External research funding is the be all and end all for Yardley.
Daniel Suhr has noted the “smoking gun” on this issue: footnote 30 of the Report. It says:
We have a particular concern about the strategic goal of the College of Arts and Sciences to increase the number of core classes taught by regular tenure-system faculty. . . . [T]here is no question that it would decimate the doctoral programs and keep research faculty productivity low. Ultimately, we think that expense will force the University to come to grips with the notion of fixed term instructors and adjunct professors. The American Association of University Professors released a report . . . that indicates that overall, nearly half of all faculty are off the tenure track, and in some disciplines, this figure is as high as 65%.Marquette, in Yardley’s view, has been spoiling freshmen and sophomores by allowing them to be taught by faculty who are (in some cases) star scholars, faculty who publish in top scholarly journals, and faculty who get invited to national and international meetings.
And the Arts & Science College is hoping to spoil them even more!
Yardley, in other words, has a problem with “the vision thing.” It’s not that they don’t have a vision. It’s that it’s a vision of mediocrity.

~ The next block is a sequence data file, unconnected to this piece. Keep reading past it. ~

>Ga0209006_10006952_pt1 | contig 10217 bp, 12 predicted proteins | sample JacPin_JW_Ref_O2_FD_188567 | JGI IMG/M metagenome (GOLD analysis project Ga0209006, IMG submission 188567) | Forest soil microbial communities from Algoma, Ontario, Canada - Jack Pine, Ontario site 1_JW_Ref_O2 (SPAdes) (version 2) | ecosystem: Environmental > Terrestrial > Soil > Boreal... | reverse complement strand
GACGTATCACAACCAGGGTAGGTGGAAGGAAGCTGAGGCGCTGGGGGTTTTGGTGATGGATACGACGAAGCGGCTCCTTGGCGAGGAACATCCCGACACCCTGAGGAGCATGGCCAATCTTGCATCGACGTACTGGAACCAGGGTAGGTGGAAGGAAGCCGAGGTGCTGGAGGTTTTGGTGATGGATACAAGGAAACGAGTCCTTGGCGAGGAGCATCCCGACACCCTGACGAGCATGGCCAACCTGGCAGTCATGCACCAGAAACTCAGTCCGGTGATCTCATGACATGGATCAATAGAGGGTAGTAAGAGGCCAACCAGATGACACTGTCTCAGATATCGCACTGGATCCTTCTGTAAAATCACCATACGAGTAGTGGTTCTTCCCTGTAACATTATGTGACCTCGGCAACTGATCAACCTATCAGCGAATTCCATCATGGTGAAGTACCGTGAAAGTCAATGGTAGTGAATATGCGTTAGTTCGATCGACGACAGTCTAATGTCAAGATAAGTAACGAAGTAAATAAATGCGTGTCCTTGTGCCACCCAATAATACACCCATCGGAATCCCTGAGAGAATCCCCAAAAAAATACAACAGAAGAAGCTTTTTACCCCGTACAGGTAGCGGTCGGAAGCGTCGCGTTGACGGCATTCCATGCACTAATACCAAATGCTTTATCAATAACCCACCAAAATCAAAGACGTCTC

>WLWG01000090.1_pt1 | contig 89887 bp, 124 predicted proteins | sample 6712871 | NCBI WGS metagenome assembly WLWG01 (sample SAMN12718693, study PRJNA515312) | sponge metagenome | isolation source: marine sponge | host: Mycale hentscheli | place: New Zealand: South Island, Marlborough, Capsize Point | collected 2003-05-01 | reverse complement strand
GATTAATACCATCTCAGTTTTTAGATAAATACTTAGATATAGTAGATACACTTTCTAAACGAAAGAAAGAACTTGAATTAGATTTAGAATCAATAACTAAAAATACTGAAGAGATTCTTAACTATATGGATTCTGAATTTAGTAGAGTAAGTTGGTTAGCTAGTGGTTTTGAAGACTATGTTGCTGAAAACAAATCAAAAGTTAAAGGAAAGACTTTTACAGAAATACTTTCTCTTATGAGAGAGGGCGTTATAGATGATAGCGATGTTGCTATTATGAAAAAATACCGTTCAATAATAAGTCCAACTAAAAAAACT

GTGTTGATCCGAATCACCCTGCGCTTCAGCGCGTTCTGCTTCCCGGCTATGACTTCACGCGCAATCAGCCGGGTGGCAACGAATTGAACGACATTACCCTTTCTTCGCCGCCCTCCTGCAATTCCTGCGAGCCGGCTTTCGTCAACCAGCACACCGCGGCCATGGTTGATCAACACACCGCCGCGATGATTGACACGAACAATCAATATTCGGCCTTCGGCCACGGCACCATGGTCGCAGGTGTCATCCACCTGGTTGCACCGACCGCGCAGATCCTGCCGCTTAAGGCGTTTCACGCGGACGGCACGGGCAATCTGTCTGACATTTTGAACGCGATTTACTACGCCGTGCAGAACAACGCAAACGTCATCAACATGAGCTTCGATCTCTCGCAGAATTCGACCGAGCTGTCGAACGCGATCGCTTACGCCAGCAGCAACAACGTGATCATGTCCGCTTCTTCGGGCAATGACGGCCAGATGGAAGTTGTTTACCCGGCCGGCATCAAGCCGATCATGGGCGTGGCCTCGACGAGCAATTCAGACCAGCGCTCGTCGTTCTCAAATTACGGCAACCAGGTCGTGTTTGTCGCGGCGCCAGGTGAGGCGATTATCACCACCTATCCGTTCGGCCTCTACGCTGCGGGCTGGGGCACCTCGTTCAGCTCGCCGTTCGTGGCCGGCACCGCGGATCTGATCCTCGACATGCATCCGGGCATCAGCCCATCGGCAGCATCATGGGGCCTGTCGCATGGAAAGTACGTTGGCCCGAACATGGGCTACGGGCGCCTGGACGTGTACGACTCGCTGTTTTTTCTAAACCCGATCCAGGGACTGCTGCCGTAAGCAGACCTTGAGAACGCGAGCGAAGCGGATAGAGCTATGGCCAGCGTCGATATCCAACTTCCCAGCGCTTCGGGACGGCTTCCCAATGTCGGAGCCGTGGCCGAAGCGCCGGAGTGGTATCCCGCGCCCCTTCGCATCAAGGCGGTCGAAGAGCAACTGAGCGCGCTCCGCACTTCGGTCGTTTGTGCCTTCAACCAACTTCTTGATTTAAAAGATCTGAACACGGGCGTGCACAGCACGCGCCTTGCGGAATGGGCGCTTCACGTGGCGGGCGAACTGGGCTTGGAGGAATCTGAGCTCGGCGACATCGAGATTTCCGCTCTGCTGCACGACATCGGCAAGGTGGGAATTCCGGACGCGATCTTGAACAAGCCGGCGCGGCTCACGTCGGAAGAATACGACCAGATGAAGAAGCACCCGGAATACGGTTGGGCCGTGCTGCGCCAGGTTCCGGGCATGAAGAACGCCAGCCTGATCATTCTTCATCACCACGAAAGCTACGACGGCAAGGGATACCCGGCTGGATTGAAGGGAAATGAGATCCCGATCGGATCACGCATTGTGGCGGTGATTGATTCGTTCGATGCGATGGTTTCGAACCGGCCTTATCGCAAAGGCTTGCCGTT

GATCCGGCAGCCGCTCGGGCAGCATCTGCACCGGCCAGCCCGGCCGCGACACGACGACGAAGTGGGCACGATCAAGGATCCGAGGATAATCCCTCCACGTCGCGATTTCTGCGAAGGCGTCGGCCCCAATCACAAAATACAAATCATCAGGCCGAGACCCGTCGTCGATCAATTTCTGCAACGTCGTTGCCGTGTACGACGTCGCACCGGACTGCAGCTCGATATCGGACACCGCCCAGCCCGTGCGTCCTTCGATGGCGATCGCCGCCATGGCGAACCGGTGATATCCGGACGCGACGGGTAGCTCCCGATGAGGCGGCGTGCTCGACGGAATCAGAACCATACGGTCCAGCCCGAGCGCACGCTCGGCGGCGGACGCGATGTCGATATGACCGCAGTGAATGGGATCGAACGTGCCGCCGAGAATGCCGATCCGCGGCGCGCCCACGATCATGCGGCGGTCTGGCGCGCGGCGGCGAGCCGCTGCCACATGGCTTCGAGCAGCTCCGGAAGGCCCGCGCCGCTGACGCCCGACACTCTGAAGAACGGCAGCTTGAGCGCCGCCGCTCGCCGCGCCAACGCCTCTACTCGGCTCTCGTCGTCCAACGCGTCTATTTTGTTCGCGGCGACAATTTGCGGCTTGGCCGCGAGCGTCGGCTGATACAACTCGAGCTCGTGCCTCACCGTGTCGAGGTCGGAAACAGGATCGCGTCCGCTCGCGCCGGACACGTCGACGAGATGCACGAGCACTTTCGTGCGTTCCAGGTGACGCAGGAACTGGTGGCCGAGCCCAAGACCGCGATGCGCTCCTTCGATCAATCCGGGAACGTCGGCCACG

It would be much easier for Marquette to become a mediocre teaching institution than for it to become a top research institution. If the administration tries to “mess with success,” we are likely to achieve the former but not the latter.
And academia is awash with institutions what, while they soak up big bucks in research funding, aren’t particularly prestigious. That’s because the research is routine, and the faculty aren’t particularly illustrious. You don’t become Harvard merely because you double the dollars you get from the National Science Foundation.
Daniel Suhr nails it in his post.
There are already universities out there that do research. The University of Wisconsin at Madison and the University of Minnesota Twin Cities are two such institutions. Certainly the University of Illinois at Urbana Champaign or the University of Michigan in Ann Arbor are also such mega-research institutions. But Marquette students, who primarily draw from the Midwest, did not choose to go to those schools, even though they could have done so for significantly cheaper tuition, half or less. Marquette undergrad students chose to pay $10,000 or $20,000 more to come here.There is no doubt that a better and more prestigious Marquette can be built, and that Marquette will do better research -- and maybe bring in more external research money. But it will come about by building on strength.
They did so because they wanted an excellent, personalized education in a Catholic setting where they have options. For my own mind, Marquette offered all the resources and opportunities of a major national institution - exciting DI athletics, leading faculty, lots of academic and extracurricular programs - with the promise of individual attention and classes taught by professors, not TAs.